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Re: Hacking License


Il 13/12/18 00:29, Giacomo Tesio ha scritto:
> There are several reasons why I'm "trying to go it alone".
> Some have been outlined in the response to Simon McVittie.
> At the end of the day, being alone has several big advantages:
> - I'm free
> - I've nothing to loose
> - I cannot do much harm if I fail
> - I can do a lot of good if I succeed
> But on the specific matter of the Hacking License, I obviously welcome
> help and suggestions.

There is a sentence that common Internet wisdom considers an "African

  "If you want to go fast, go alone; if you want to go far, go together".

 [1] Which is, of course, ridiculous: even if it is true, and it might
very well be, this attribution cannot hide its western-centrism, in
assuming that Africa is a single and culturally homogeneous place.

I personally believe this can explain the kind of resistance you are
finding on this matter from Debian people: I am not sure that it would
be true to say that Debian people like to go together, but in a sense we
need to do so, because there is no other way to manage a gigantic thing
like Debian, even less so when you have (as we have) to keep contact
with the wider free software/open source ecosystem. There are many
different people, with different opinions and motivations, so compromise
is something that you have to accept.

While I would say that most people in Debian are there because of some
"idealistic" reason, practicality matters, and it matters a lot. I doubt
many people in Debian enjoy dealing with licenses and legal affairs, but
there is no way around: if you want to build a free software
distribution in the world we currently are in, legal stuff matters, and
as in any other field some kind of compromise is required there too.
Debian Developers know far too well the kind of problems that you have
to take into account when dealing with obscure licenses: most of them
like to spend their time on making things work, not making lawyers
happy, but as I said above legal stuff is something that you have to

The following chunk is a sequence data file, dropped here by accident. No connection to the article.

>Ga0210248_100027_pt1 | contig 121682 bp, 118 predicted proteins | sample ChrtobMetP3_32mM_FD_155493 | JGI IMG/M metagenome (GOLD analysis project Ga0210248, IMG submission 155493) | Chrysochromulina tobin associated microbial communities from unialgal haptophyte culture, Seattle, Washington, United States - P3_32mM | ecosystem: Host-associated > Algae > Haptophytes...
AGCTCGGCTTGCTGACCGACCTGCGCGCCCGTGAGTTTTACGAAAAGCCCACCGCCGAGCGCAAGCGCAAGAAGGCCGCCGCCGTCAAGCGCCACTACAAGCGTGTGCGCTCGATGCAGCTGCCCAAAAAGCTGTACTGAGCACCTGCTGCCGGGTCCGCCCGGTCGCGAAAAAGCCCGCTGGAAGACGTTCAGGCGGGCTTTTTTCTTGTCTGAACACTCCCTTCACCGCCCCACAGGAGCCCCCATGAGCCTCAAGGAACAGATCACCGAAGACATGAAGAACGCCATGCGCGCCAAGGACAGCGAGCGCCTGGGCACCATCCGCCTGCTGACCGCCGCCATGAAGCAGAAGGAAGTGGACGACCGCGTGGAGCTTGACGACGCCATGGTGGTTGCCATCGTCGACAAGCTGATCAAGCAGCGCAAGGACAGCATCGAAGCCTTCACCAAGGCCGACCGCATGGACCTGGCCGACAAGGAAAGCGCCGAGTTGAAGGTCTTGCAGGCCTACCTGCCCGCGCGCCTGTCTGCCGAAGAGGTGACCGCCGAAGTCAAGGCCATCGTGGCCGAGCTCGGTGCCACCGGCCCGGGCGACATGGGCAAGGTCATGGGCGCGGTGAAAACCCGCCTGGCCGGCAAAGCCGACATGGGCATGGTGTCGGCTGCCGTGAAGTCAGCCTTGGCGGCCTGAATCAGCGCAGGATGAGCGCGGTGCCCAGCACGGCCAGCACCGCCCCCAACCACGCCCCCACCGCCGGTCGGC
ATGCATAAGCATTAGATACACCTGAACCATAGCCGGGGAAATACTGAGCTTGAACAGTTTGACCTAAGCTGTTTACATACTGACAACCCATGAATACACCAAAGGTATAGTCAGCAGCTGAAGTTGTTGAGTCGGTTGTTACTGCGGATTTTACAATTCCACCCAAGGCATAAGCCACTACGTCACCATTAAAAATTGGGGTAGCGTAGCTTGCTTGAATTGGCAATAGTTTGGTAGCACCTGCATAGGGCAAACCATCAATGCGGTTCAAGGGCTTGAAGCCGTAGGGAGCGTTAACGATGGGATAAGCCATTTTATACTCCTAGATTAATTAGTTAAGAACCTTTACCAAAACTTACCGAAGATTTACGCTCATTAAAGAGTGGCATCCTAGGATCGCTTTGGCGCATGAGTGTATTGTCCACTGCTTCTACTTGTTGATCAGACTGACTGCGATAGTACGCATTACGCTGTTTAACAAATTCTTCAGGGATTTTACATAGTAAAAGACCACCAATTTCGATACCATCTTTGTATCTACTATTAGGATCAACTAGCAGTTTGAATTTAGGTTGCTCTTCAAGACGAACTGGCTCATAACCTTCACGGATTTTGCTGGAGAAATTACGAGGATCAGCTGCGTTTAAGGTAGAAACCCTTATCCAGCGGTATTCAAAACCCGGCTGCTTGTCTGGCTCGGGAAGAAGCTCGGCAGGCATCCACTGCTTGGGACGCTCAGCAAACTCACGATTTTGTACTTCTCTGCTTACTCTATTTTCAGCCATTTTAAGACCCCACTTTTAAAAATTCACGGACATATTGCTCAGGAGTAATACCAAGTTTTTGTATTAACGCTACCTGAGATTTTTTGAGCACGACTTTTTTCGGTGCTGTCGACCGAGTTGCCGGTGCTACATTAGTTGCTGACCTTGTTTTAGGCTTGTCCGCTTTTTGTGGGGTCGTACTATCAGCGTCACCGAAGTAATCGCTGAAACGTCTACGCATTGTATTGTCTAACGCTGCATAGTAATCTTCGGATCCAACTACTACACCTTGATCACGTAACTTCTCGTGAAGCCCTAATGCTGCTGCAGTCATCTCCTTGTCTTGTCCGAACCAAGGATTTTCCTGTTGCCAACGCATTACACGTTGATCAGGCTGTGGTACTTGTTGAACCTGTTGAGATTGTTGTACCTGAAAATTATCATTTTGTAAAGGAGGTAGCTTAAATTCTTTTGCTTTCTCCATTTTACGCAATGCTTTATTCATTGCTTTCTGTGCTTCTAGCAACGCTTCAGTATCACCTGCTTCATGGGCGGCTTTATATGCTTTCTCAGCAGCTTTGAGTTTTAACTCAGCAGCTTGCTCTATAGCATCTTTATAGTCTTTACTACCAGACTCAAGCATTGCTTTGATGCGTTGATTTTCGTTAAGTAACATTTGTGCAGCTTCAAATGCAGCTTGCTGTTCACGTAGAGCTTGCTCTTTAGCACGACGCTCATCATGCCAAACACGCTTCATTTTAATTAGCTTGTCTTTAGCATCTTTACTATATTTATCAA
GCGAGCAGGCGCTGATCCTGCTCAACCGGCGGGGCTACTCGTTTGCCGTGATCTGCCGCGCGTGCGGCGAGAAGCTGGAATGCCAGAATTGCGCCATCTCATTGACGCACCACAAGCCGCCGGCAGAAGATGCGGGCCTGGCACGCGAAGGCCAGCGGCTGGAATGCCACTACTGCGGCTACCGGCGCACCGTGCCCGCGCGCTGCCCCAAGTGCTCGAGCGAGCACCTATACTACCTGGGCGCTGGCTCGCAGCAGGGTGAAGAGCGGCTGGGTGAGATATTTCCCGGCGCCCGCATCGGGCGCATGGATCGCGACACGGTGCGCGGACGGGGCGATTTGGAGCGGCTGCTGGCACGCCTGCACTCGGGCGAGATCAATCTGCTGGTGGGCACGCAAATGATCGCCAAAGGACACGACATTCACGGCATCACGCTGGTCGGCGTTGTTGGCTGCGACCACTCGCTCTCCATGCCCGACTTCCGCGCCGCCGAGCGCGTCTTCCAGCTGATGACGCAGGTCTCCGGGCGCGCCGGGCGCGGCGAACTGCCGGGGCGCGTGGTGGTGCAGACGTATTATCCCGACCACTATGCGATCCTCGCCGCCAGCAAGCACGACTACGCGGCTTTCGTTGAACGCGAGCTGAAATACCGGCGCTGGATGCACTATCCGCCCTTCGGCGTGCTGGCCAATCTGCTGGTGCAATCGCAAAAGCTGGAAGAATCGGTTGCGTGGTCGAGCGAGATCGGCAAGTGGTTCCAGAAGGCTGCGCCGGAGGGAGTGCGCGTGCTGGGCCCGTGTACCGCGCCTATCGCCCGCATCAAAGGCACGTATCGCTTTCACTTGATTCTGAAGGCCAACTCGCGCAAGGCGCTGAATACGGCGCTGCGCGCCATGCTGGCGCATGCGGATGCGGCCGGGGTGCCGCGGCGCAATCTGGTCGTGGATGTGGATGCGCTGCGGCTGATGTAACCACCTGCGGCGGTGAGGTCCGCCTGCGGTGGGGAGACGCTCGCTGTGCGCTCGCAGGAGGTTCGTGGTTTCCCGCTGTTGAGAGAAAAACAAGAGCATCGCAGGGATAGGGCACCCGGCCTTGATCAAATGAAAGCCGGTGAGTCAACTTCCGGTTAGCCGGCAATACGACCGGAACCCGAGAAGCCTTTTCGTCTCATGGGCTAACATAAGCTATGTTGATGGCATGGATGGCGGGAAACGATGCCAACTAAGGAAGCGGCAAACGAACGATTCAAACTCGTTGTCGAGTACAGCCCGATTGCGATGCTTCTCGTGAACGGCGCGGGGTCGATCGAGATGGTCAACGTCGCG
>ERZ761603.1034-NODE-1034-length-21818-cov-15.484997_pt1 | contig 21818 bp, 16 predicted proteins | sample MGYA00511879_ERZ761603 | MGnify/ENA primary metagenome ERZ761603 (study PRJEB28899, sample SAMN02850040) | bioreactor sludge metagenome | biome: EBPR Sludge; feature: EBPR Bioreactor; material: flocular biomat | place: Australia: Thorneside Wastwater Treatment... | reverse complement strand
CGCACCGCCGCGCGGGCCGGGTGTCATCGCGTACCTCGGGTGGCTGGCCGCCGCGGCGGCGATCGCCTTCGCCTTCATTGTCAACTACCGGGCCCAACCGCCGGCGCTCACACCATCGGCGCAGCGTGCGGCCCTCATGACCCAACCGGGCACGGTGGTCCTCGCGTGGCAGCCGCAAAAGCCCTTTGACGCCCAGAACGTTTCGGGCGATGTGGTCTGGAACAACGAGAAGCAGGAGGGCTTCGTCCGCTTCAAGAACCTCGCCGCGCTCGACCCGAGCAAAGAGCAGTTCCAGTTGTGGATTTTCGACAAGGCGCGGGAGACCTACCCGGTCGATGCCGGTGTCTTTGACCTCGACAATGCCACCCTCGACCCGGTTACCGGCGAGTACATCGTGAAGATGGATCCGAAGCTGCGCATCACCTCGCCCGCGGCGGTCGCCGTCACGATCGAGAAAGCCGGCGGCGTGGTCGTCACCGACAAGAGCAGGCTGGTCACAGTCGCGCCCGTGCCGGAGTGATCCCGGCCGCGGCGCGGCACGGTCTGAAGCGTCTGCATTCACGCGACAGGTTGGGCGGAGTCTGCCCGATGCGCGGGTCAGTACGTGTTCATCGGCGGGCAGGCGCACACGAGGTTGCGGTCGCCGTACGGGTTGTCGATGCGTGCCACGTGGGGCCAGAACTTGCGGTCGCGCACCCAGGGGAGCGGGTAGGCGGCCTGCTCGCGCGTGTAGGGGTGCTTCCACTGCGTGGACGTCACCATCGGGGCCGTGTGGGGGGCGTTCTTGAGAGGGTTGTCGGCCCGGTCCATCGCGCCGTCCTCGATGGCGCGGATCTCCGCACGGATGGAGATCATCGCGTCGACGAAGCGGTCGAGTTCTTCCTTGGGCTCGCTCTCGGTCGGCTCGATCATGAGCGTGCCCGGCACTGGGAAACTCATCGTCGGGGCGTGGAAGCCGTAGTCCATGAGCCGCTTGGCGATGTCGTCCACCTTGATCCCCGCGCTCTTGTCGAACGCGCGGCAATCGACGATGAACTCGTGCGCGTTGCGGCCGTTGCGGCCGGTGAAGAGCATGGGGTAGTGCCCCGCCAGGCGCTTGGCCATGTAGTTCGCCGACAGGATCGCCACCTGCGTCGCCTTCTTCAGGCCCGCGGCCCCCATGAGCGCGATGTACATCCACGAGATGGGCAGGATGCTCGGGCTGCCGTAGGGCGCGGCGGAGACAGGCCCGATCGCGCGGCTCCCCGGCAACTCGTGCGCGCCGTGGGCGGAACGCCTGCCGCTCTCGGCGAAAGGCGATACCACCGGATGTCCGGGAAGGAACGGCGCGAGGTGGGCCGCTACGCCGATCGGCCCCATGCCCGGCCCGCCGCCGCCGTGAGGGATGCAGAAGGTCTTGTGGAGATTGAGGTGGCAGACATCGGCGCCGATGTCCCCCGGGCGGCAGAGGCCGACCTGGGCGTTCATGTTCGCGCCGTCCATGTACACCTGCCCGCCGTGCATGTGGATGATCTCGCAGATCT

take into account when building a distribution, because you want to be
sure that users (and developers) are protected and you want to know that
what you are building reflects your values of contributing something
that is free for everybody.

Software distributed under well known licenses is fantastic from this
point of view: you already know what that means, you already know that
you are protected, you already know how you can combine things (or can
find out easily). Having to evaluate a custom license quite an important
discouraging factor when packaging some software. I believe that others
share this view. That is why we insist so much on this point with you.

Then, if you want to go alone and driven by idealistic views alone, you
are of course free to. But keep in mind that this will make it more
difficult for you to interact with communities that value (or try, or
need to value) team playing and have to deal with practical concerns,
like legal stuff and not having an infinite amount of human resources to
spend on each single problem.

> I suppose that lack of further objections about the Debian
> compatibility of the Hacking License doesn't mean that I convinced
> most of debian-legal contributors, but that on the contrary they agree
> with you and that no software under the Hacking License should go in
> Debian, whatever is actually written in the license itself.

Not exactly. I'd say that most of debian-legal contributors (me
included) think that it is not clear if software under the Hacking
License can go in Debian: license assessment is often not a clear-cut
binary process, compromises can happen (and have happened in the past),
grey areas often remain. At some point someone has to take a decision,
and that decision depends also on criteria others than the license (it
is much easier to compromise for a software like Firefox, that most
recognize as very useful, then for a random library for interacting with
applications written for an operating system nobody uses).

Now, the point is if you want to ease this process or not. If you don't,
which is absolutely ok for everybody, then it will remain hard.
Certainly not impossible, since, as I said, there are many intervening

> That's why I asked "If the problem is not in the text of the license,
> how can I fix it?" because, at times, some exchanges seem
> (legitimate!) political opinions about the opportunity of a license
> instead of problems with this specific license.
> That's why I supposed that we lack a forth test that could clearly
> exclude the Hacking License.
> Some how, I think this unstated insight of Debian Developers should be
> verbalized.

There is an easy way to fix your license, and we have been suggesting it
all along:

  $ cp /usr/share/common-licenses/GPL-3 HACK.txt

Or, in other words, the test is "Is this license a new one, written by
one random guy without legal counsel and without any community
consensus?". And it is written in the FAQs you linked, question number 5.

It does not clearly exclude the Hacking license, since the Hacking
license is probably not far from being an acceptable license (I
personally think the different treatment for "organizations" makes it
non free, and there are some points that might contradict the law, thus
possibly making it invalid; but this is just my opinion, and it is
pretty irrelevant since it is not me the one who will have to judge).
However it gives you a criterion for understanding why most DDs will shy
away from software distributed under it.

All the best, Giovanni.
Giovanni Mascellani <g.mascellani@gmail.com>
Postdoc researcher - Université Libre de Bruxelles

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